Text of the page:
By Ron Warnick
QCS Senior Writer 

Residents hope to preserve house


September 1, 2021

Ron Warnick

The vacant Hospitality House stands at 307 E. High St. in Tucumcari. A Facebook group called Save Hospitality House has drawn more than 100 members concerned about preservation of the property.

Dozens of concerned residents have joined a Facebook group to brainstorm ways to secure and preserve one of Tucumcari's oldest houses that has sat vacant for two years.

The group, called Save Hospitality House, wants to preserve the stone-sided house at 307 E. High St. that also is known as Gaudin House or Thaxton House, the latter who was a physician. Newspaper archives and other records indicate the structure dates to 1907.

Don Reilman, a Tucumcari native who returned to his hometown last year, created the Save Hospitality House group on Facebook on Aug. 17 and drew more than 100 members in less than a week.

Reilman said in a phone interview last week he decided to do something after seeing the home's front door standing open during Rattler Reunion week last month. The house has been vacant for more than two years since the death of previous owner Fern George.

Recalling suspicious fires in recent years that have destroyed other historic homes in town and the bathhouse at the long-defunct swimming pool Five Mile Park, Reilman said, "I don't want that to happen to this building."

"I don't know of too many buildings in Tucumcari that are over 100 years old," he said. "It's too pretty of a house to let crumble or burn to get burned down. That's what's going to happen to it if someone doesn't step up and save it. I don't want that to happen to this building. I don't want it to go away."

Reilman said he made arrangements with the Tucumcari Police Department to have the doors locked at the home.

Another concern is the northeast side of the house, where a portion of an exterior wall has collapsed.

"If that's not fixed soon, that corner's going to get weaker and weaker, and the whole building's going to have to come down," Reilman said. "I give it six months, and that would be a real shame for the city."

Quay County Assessor Janie Hoffman said George still is listed as the owner of the property, and its property tax payments are up-to-date.

According to a piece of paper taped to one of the home's windows, Guardian Asset Management in Levittown, Pennsylvania, is managing the property on behalf of the U.S. Department of Housing and Urban Development. Reilman said he heard a previous owner took out a reverse mortgage on the property, hence HUD's apparent ownership of the house.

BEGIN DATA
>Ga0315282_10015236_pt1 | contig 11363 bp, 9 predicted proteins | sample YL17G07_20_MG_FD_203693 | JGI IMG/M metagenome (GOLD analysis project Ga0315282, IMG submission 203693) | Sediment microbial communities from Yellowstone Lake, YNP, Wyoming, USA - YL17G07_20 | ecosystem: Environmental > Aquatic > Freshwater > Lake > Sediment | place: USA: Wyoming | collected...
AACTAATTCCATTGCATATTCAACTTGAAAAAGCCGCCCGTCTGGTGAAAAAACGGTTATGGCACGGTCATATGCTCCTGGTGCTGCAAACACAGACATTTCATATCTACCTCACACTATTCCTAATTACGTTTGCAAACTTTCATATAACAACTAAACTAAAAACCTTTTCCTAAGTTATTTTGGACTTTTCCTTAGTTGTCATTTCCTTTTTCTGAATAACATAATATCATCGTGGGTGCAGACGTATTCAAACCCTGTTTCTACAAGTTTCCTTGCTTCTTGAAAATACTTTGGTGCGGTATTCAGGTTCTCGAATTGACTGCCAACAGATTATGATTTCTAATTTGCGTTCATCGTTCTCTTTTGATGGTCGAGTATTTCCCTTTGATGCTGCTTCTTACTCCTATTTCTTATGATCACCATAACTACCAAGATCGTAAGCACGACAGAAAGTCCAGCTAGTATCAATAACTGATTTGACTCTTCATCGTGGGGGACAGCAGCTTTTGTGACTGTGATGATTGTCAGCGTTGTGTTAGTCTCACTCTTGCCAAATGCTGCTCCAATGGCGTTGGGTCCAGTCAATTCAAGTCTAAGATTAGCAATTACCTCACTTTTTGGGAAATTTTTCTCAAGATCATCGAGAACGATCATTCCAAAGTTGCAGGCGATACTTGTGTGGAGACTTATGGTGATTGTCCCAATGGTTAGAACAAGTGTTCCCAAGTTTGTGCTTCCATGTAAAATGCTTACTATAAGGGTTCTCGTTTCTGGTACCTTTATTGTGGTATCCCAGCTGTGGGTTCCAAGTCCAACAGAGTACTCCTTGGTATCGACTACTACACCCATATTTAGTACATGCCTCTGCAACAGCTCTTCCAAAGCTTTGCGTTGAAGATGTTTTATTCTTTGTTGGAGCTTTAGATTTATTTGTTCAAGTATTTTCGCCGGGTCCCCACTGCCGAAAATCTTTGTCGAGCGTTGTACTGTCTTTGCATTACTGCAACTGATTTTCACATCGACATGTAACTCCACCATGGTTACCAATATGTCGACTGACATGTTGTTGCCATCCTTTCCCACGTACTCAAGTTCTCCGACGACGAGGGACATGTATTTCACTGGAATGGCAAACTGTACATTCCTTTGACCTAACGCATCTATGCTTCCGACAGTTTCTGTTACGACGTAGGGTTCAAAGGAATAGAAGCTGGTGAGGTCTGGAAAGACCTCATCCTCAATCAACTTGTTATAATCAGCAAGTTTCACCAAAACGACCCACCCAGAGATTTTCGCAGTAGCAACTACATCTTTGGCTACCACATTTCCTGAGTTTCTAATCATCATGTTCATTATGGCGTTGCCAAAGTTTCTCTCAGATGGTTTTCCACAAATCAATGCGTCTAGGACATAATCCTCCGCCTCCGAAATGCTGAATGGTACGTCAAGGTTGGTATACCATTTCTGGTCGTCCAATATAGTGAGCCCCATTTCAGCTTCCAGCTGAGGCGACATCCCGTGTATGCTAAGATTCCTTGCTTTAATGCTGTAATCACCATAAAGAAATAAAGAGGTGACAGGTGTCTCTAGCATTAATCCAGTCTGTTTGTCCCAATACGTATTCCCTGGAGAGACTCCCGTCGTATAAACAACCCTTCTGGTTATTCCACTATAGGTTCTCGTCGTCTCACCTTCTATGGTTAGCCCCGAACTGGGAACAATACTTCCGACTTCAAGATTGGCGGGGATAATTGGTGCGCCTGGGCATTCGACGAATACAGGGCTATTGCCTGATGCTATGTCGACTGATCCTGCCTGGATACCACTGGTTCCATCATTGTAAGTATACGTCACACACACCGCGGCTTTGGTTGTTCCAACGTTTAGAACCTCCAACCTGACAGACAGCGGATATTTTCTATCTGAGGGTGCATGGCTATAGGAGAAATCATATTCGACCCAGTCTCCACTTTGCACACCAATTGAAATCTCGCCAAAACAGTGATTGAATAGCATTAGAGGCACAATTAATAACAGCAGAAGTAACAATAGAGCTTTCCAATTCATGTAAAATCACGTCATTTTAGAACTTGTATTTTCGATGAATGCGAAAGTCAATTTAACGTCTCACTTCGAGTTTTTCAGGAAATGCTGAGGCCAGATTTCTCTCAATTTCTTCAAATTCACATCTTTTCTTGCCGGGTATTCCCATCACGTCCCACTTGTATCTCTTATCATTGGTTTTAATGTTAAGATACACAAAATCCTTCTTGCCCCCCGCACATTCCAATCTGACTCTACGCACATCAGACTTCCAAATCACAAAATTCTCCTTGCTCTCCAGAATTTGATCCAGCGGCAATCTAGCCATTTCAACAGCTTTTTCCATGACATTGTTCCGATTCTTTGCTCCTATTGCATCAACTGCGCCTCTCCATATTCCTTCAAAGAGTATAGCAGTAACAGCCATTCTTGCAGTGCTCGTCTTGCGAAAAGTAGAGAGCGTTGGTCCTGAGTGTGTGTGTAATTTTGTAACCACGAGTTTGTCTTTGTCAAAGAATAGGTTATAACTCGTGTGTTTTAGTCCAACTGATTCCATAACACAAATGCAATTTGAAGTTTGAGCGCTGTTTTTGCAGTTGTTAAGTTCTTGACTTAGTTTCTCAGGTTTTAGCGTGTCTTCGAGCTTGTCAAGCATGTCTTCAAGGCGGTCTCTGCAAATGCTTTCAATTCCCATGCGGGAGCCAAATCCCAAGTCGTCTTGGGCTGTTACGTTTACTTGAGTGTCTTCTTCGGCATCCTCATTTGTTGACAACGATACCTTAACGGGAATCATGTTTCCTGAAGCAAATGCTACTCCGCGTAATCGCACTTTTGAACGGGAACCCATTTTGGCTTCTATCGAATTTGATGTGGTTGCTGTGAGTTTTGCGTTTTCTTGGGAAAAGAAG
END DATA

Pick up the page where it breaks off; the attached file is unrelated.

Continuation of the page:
Reilman said he sent a letter via registered mail to the address listed on the notice but has received no response. He also said no one is answering the phone on the listed number.

An email the Quay County Sun sent last week to Guardian Asset Management was not answered.

Reilman is hoping Guardian or HUD shores up the structure or lists the property for sale so a new owner can preserve it. He's said it would be ideal as a bed-and-breakfast.

Laura Love, another Tucumcari native and history buff who lives in Albuquerque and is one of the Save Hospitality House's administrators, said in a phone interview Thursday she talked by phone to an official at HUD last week.

The official told Love the home will be relisted for sale once another asset manager is assigned to the property. "There was no indication of when" the house will be up for sale again, Love said.

For now, the property remains in limbo.

According to a 2012 article in the Quay County Sun, the Hospitality House contained a studio in the back where residents gathered to play bluegrass music. George and her sister, Betty Bason, cared for the home and hosted dinner theaters there.

"We think it was the first house in the area," Bason said, "when the town moved from Liberty. We think they built it in 1900 and we know they used rock from (Tucumcari) Mountain. The house was complete by 1907 because there's a picture of it in the museum."

Love's research indicates the Albert Daniel Gaudin family built the house in 1907 and lived there until at least 1921. Al worked for the railroad as an engineer. The family later moved to California, and Al died in 1940 when he was hit by a car while walking across a highway in Los Angeles.

Local artists Doug and Sharon Quarles also did a lot of work on the home when they moved into it in 2008 after a huge fire in the Sands-Dorsey Building destroyed their studio. They operated it as a bed-and-breakfast for a while.


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